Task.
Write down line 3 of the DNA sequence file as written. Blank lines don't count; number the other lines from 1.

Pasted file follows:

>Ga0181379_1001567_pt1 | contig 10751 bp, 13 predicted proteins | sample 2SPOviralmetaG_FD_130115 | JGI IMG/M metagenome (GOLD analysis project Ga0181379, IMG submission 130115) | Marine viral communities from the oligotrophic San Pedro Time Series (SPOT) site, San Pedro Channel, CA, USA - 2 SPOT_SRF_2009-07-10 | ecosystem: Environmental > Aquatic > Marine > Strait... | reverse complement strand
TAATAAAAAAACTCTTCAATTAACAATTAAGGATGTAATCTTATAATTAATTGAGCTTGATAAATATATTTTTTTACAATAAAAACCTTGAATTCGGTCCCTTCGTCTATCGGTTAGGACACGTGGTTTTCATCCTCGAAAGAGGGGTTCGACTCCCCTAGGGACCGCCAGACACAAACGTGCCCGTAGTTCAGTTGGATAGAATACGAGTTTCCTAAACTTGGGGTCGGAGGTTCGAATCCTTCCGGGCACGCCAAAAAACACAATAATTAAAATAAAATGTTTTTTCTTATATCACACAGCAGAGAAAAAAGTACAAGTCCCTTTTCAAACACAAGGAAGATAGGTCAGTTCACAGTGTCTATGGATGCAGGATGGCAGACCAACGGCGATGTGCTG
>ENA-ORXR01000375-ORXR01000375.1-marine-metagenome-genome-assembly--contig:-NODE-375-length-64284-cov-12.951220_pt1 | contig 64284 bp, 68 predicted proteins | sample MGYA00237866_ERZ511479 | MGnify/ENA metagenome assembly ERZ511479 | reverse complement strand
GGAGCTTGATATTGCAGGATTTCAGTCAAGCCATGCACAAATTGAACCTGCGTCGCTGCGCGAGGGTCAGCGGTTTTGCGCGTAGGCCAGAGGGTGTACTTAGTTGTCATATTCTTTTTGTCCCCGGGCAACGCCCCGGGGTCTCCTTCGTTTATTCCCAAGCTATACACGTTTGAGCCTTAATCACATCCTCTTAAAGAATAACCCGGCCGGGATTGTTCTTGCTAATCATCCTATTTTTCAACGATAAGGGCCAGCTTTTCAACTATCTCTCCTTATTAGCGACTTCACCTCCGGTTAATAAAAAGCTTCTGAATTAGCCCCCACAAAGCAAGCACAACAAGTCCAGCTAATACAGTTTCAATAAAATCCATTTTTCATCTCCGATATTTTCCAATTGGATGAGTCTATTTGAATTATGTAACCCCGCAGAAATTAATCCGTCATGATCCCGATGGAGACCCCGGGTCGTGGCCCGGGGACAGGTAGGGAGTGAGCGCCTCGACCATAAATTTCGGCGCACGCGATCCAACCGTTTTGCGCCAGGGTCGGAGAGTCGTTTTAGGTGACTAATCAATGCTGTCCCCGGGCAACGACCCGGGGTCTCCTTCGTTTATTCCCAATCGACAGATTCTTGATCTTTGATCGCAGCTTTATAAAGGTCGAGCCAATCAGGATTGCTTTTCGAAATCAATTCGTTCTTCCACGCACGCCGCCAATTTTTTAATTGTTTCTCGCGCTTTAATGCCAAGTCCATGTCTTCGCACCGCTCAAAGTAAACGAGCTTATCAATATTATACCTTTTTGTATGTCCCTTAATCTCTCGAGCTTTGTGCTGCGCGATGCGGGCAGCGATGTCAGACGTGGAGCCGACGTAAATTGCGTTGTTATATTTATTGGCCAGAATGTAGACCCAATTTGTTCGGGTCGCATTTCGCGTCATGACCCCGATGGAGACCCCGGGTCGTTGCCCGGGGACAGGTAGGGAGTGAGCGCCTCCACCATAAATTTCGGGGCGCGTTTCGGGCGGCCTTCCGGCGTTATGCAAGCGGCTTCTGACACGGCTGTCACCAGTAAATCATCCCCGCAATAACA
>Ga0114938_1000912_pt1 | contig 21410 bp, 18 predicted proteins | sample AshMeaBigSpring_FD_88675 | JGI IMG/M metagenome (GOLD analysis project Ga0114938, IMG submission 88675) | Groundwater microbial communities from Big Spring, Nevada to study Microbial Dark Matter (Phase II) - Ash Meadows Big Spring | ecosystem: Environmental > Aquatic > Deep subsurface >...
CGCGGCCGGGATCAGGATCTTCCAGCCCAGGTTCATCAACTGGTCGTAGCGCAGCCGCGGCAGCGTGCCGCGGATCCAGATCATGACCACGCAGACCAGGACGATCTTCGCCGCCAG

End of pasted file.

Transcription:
>ENA-ORXR01000375-ORXR01000375.1-marine-metagenome-genome-assembly--contig:-NODE-375-length-64284-cov-12.951220_pt1 | contig 64284 bp, 68 predicted proteins | sample MGYA00237866_ERZ511479 | MGnify/ENA metagenome assembly ERZ511479 | reverse complement strand